Laboratory Projects Course in Robotic Manipulation and Assembly 15-499E
Instructors: Michael Erdmann and Matt Mason
Location: Manipulation Laboratory (BoM D 143)
Time: Mondays 1:30-4:30
NOTE: The first meeting will be in Doherty Hall 3313, Monday
January 13, 1996, 1:30pm.
This course offers students a semester of hands-on experience learning
modern robot manipulation methods. The course is structured as a
laboratory course, with projects developed by the students, working
together in small groups.
The hardware consists of several robot arms, vision systems, feeders, and
miscellaneous small electronics and manufacturing parts. The equipment
includes state-of-the art assembly workcells from Adept and Sony.
Prerequisites for the course are:
Students will be expected to learn how to use the robots by working
fairly independently in small groups. We expect therefore that all
students will have some prior robot experience, such as that provided in
15-384. In addition, a willingness to work with industrial hardware is
very important. This is not a spoon-feed course. The hardware is
rugged. The robots and their interfaces are identical to those found in
industrial shops. The course offers excellent practical preparation for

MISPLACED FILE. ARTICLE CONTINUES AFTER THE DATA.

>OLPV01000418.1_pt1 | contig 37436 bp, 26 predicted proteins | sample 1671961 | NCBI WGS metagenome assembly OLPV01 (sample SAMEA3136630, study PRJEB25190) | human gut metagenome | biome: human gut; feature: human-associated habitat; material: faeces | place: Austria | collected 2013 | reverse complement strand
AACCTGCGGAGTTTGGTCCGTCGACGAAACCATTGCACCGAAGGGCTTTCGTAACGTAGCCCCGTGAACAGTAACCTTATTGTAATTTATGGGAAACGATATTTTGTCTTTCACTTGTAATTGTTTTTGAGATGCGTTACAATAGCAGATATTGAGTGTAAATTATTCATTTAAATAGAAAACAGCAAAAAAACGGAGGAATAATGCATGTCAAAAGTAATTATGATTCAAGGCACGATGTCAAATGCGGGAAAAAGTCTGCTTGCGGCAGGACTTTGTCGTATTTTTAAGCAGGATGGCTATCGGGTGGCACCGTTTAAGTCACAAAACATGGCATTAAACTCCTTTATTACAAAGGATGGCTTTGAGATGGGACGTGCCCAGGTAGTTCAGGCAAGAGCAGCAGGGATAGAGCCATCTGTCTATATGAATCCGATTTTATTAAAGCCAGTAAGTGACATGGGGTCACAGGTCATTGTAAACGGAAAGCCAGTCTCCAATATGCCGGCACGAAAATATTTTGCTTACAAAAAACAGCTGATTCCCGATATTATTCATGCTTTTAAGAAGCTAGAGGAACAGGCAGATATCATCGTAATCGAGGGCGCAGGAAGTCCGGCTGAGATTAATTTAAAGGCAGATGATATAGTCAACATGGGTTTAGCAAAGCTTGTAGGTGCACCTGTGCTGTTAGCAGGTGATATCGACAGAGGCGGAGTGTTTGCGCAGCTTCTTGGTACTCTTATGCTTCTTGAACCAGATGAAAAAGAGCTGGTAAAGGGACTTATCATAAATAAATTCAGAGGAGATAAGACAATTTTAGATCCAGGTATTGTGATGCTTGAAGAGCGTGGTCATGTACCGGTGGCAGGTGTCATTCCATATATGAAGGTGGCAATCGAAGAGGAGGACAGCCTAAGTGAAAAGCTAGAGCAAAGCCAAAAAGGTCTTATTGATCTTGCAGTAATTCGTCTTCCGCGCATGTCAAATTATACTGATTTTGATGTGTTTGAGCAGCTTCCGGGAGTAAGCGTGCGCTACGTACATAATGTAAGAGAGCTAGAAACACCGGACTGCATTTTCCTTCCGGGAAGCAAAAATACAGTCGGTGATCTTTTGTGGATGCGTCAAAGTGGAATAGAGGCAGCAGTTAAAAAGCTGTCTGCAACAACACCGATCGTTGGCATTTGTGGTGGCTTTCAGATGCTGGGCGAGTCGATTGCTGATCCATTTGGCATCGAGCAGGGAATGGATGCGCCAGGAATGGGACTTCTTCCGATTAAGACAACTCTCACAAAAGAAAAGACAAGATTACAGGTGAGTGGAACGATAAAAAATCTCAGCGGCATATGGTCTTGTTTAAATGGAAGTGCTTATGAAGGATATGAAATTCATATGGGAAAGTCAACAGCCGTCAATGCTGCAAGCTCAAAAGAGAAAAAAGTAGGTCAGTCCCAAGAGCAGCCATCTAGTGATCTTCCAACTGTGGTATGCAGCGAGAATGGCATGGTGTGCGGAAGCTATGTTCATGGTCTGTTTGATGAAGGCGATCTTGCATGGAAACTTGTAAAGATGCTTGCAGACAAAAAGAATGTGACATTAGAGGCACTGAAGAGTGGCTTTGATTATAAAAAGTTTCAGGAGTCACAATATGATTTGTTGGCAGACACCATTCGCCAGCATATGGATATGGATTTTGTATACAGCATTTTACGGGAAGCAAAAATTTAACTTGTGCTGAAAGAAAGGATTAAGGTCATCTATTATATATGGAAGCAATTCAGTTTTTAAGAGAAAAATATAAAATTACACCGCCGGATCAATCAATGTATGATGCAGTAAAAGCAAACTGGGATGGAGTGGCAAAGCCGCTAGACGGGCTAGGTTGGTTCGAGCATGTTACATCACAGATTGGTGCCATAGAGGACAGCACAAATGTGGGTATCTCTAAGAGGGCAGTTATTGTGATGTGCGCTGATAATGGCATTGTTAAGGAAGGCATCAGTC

students interested in automation, either for industrial work or for
later graduate work.
- 15-384, Robotic Manipulation.
- Instructor permission.
The core ideas we expect students to learn are:
-- what motions can the robot perform?
-- how does one program the robot to move?
-- how does the robot know about its world?
-- how do vision, force sensors, light sensors, etc., help?
- part pre-positioning
-- how can the robot find an object in its workspace?
-- how can the robot put the object where it wants?
- uncertainty and error-recovery
-- the world is unpredictable; parts slip, sensors fail, robots vibrate.
-- How does one guard against errors?
-- how can the robot put several parts together?
-- what are compliance, guarded moves, history?
Some project suggestions: (better yet, bring your own ideas!)
- Assembly of parts in a radio-controlled car.
- Assembly of printed-circuit boards.
- Disassembly of parts for recycling.
- A junk separator.
- A learning system that improves robot parts handling.
- A collision avoidance planner.
- Design of special-purpose grippers, fixtures, feeders.
- A robot that rearranges/sorts desktops.
- Two robots cooperating.